The Hierarchy Model of Advertising Effects: a Debate

Table of Content


The hierarchy model developed by Lavidge and Steiner, considered the predominant process of advertising for many years, is now being questioned. Recent analyses of empirical studies have found limited proof supporting the concept of an advertising hierarchy. Consequently, the existence of this hierarchy remains a topic of ongoing debate.

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In their recent articles published in the Journal of Advertising Research, Weilbacher and Barry have engaged in a debate regarding the hierarchy model of advertising effects. This paper aims to compare and assess the contributions of these articles to both marketing theory and practice. Additionally, implications for integrated marketing communications are discussed. Key terms: response hierarchy, advertising effect, marketing communications.


The debate over the intellectual theory of advertising, including its mechanisms and effectiveness, has persisted for many years. One proposed explanation is the hierarchy of effects, a collection of literature that proposes audiences undergo several stages (cognitive, affective, and conative) when responding to advertising and other persuasive marketing messages.

The Lavidge and Steiner hierarchy model is frequently mentioned, suggesting that advertising is a long-term investment that guides consumers through various stages, starting with unawareness of the product and ending with a purchase. However, Vakratsas and Ambler have recently conducted a review of over 250 journal articles and books to gain a better understanding of advertising’s impact on consumers. They conclude that after examining the empirical literature, there is limited evidence to support the existence of an advertising hierarchy.

Their evidence has sparked a lot of discussion, particularly through articles by Weilbacher (2001) and Barry (2002) in the Journal of Advertising Research. These articles delve into the hierarchy model of advertising effects. This paper evaluates and compares the contribution of these articles to marketing theory and practice by reviewing the existing literature. Additionally, the paper explores the implications of this for integrated marketing communications.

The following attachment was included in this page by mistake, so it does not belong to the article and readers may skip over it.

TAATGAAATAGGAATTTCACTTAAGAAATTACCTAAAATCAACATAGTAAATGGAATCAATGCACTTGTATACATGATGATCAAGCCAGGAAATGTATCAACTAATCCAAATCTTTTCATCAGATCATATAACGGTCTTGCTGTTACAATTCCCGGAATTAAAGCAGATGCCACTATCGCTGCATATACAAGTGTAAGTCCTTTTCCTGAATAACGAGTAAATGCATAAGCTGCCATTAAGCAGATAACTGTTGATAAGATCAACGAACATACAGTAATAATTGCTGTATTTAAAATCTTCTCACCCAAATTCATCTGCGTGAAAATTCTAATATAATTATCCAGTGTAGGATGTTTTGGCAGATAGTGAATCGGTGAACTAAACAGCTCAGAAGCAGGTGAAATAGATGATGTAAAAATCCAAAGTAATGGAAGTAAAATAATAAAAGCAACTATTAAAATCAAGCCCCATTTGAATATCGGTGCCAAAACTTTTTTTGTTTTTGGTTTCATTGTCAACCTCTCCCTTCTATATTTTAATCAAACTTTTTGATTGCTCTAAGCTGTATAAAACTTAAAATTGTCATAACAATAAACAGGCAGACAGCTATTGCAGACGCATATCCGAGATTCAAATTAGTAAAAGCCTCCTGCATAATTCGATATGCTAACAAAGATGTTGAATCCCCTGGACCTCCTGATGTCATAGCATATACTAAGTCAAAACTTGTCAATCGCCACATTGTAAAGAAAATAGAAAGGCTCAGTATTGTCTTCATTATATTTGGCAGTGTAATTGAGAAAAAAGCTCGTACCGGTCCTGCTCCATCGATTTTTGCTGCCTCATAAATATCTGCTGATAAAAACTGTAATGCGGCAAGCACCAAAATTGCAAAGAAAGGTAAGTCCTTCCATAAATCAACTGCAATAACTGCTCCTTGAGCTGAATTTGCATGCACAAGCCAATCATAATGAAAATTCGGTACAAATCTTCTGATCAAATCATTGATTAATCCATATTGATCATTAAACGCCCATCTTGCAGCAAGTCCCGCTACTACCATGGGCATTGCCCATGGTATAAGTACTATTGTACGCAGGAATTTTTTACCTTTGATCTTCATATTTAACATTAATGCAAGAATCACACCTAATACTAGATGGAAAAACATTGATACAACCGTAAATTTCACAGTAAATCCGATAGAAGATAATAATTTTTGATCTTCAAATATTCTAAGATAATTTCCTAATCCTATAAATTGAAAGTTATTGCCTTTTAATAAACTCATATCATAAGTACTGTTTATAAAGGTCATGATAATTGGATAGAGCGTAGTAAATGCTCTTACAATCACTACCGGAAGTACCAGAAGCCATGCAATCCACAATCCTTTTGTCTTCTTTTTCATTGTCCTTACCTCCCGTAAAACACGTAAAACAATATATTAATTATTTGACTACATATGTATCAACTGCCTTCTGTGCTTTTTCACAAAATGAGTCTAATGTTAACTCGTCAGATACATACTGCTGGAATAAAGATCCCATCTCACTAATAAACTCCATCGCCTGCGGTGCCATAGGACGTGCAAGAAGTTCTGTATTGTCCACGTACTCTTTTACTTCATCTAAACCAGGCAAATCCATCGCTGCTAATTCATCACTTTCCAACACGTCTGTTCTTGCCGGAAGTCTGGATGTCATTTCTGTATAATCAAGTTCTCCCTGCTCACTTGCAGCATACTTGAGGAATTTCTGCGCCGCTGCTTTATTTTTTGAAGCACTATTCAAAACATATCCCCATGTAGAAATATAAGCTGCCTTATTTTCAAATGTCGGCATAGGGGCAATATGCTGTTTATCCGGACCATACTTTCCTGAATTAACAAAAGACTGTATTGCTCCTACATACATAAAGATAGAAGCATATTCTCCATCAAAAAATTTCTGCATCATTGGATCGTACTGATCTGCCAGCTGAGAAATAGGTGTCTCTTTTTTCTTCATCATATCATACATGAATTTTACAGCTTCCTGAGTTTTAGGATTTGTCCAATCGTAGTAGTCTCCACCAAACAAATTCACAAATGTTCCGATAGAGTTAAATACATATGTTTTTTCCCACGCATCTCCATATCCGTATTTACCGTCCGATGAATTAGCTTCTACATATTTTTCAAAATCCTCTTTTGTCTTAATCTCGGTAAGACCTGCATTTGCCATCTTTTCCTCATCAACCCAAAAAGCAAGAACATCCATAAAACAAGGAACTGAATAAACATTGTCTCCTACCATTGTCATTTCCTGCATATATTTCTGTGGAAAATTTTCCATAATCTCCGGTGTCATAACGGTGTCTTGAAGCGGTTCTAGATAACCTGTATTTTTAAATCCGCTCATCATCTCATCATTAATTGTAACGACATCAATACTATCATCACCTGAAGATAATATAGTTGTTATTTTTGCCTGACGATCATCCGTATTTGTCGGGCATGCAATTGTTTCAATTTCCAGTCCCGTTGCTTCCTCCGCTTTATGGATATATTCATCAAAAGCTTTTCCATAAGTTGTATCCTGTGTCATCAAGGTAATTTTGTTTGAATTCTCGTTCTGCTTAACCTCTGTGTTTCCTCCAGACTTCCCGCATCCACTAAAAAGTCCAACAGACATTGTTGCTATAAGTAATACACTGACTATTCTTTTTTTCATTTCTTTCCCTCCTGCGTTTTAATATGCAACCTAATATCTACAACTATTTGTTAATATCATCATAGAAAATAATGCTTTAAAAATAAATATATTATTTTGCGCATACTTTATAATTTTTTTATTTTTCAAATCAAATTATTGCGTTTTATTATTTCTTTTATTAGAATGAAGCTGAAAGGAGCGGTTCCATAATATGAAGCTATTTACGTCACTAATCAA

The advertising model they use is based on a causal hierarchy of effects, which has remained largely unchanged since the AIDA model was introduced in 1898. Advertising effects models have been studied in marketing literature for over a century. According to the traditional hierarchy framework, consumers respond to advertising messages in a systematic manner.

According to Belch and Belch, several hierarchy of effects models have been created to illustrate the stages a consumer may go through in transitioning from being unaware of a company, product, or brand to making an actual purchase [7, p.147]. Two of the most well-known response hierarchy models were developed for distinct purposes. The AIDA model represents the stages a salesperson needs to guide a customer through in the personal selling process.

This model illustrates the sequential progression of the buyer from attention to interest, desire, and action. The hierarchy of effects model, developed by Lavidge and Steiner, demonstrates the functioning of advertising. It proposes that consumers follow a series of steps in sequential order, from their initial awareness of a product or service to the ultimate purchase. Consumers modify their perceptions toward a product, followed by an adjustment in their attitude, ultimately leading to their action. Essentially, the process commences with cognition, which subsequently influences affect and, finally, behavior.